The evidence already recited herein under the issue of contributory negligence indicates that the street or roadway led up an incline of sufficient steepness to justify a jury in finding that plaintiff's view of the sudden danger ahead had thereby been so obscured that, in the exercise of the reasonable care of the average motorist (in the light of the surrounding circumstances involving the absence of any barricades or warning signs of danger, coupled with the presence of tire marks indicating use by others and the fact of comparatively recent vacation of the street), he had driven unwarned to the very brink of danger until it was too late to avoid the downward crash. The rule is well established, under the prior decisions of this court, that if, by reason of peculiar facts or circumstances, a pitfall, trap, or snare dangerous to a traveler proceeding with reasonable care is created in respect to a street, a municipality owes a duty to exercise reasonable care to warn or otherwise protect such traveler from the resulting danger. Ollgaard v. City of Marshall, 208 Minn. 384, 294 N.W. 228. See, also, Henderson v. City of St. Paul, 216 Minn. 122, 126, 11 N.W.2d 791, 793, where this court said: "The pitfall or trap need not necessarily be on or in the traveled portion of the street. It is sufficient if it is near enough to make the street itself unsafe for travel" and City of St. Paul v. Kuby, 8 Minn. 125 (154), and Weiser v. City of St. Paul, 86 Minn. 26, 90 N.W. 8. The same principle applies although the dangerous pitfall or trap is located at the end instead of alongside the street. Ray v. City of St. Paul, 40 Minn. 458, 42 N.W. 297. In the Ollgaard case, it was held that where a street, abandoned for over 20 years but not vacated, ran into a river over which a bridge had once been located, and the approaches gave the street the appearance of a continuing thoroughfare, liability was properly imposed, because the city owed ( 208 Minn. 386, 294 N.W. 229) "some duty in respect to not leaving the abandoned part in the shape of a pitfall or trap to wayfarers."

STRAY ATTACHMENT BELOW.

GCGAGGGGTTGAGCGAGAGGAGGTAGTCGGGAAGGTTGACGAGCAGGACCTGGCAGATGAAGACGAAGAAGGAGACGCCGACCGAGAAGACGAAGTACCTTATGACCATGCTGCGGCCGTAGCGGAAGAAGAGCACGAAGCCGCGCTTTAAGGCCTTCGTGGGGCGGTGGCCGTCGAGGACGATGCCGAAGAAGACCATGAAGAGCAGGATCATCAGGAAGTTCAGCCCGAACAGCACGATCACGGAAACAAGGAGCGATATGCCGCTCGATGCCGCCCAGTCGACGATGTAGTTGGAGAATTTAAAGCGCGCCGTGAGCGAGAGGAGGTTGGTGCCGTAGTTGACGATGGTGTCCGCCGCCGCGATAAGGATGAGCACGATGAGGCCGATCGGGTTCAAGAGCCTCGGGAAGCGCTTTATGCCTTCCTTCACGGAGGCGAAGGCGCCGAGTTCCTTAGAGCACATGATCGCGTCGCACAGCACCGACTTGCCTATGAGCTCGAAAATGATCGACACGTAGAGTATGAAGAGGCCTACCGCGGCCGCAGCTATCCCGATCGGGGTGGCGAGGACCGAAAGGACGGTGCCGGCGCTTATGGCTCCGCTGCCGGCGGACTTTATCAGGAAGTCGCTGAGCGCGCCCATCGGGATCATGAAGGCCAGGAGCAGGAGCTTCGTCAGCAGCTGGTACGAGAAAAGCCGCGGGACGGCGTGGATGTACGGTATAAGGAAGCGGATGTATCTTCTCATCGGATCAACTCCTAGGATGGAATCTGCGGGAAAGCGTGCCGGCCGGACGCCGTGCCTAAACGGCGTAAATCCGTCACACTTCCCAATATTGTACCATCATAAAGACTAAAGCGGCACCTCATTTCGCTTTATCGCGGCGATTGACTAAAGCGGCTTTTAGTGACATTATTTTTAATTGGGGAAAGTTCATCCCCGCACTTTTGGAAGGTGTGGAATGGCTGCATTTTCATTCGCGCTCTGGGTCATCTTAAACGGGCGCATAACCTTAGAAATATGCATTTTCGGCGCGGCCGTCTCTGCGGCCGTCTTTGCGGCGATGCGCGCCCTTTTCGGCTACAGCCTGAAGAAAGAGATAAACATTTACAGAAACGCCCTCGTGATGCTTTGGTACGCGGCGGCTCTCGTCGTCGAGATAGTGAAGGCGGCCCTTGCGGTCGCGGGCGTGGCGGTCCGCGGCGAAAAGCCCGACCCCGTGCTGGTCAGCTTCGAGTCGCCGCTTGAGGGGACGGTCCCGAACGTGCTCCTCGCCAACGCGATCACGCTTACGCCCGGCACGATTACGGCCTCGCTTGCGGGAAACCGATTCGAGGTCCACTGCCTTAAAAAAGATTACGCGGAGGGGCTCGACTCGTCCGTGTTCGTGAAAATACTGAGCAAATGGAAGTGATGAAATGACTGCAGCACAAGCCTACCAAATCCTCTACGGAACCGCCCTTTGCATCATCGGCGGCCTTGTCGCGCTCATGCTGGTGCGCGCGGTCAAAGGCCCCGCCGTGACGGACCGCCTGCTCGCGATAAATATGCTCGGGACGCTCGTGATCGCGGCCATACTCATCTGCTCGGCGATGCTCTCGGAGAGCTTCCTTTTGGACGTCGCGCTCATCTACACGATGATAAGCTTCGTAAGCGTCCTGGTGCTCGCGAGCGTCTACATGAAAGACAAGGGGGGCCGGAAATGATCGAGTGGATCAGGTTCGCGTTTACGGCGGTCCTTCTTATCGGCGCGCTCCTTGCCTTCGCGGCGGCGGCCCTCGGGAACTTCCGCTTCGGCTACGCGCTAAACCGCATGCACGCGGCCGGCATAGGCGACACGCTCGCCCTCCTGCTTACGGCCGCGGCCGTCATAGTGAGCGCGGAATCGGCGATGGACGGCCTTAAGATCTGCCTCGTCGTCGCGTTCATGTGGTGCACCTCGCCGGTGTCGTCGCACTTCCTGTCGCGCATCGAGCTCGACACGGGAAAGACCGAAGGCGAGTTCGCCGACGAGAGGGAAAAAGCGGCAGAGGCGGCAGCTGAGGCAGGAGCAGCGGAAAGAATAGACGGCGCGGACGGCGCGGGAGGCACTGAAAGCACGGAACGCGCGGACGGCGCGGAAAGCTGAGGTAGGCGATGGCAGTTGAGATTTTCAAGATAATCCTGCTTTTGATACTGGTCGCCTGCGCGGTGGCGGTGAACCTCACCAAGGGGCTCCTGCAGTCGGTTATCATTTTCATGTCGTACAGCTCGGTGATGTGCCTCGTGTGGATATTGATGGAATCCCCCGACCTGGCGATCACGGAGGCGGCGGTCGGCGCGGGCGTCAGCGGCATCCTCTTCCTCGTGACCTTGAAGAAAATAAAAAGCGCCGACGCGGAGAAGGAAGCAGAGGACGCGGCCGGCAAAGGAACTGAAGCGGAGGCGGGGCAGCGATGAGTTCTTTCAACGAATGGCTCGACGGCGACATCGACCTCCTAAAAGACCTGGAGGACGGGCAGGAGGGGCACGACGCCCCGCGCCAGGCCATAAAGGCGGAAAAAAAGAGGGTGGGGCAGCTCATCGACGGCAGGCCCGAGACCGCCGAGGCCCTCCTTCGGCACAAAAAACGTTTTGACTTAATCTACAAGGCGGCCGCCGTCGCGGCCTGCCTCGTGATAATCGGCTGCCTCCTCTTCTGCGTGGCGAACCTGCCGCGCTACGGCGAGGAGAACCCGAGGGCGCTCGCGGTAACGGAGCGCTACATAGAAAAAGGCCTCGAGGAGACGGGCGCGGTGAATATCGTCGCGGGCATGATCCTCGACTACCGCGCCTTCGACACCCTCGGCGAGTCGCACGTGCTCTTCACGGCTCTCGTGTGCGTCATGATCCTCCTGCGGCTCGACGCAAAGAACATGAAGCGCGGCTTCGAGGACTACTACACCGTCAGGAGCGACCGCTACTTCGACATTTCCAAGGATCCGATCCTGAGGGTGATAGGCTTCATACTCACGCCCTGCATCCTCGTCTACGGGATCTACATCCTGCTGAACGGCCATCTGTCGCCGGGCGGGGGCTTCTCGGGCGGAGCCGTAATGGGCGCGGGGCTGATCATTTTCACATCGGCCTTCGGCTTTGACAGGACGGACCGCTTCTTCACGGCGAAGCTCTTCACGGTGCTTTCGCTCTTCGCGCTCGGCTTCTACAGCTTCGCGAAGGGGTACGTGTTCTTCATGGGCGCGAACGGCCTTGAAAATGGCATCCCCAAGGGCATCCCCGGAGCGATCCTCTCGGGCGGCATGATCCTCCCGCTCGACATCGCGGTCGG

In determining whether a defect or dangerous place is in such close proximity to the street as to render travel upon it unsafe, the true test is not the exact location of the defect or excavation or its distance from the street, but its dangerous character, and whether a traveler, in passing along the highway and in the exercise of ordinary care, would be subject to such imminent danger as to require the erection by the municipality of suitable barriers or signs to make the street reasonably safe. 5 Blashfield, Cyc. of Auto. Law and Practice (Perm. ed.) § 3258; Crogan v. Schiele, 53 Conn. 186, 1 A. 899, 5 A. 673, 55 Am. R. 88; City of Beaumont v. Kane (Tex.Civ.App.) 33 S.W.2d 234; City of Seminole v. Mooring, 185 Okla. 359, 91 P.2d 1091; Barnes v. Inhabitants of Chicopee, 138 Mass. 67, 52 Am. R. 259.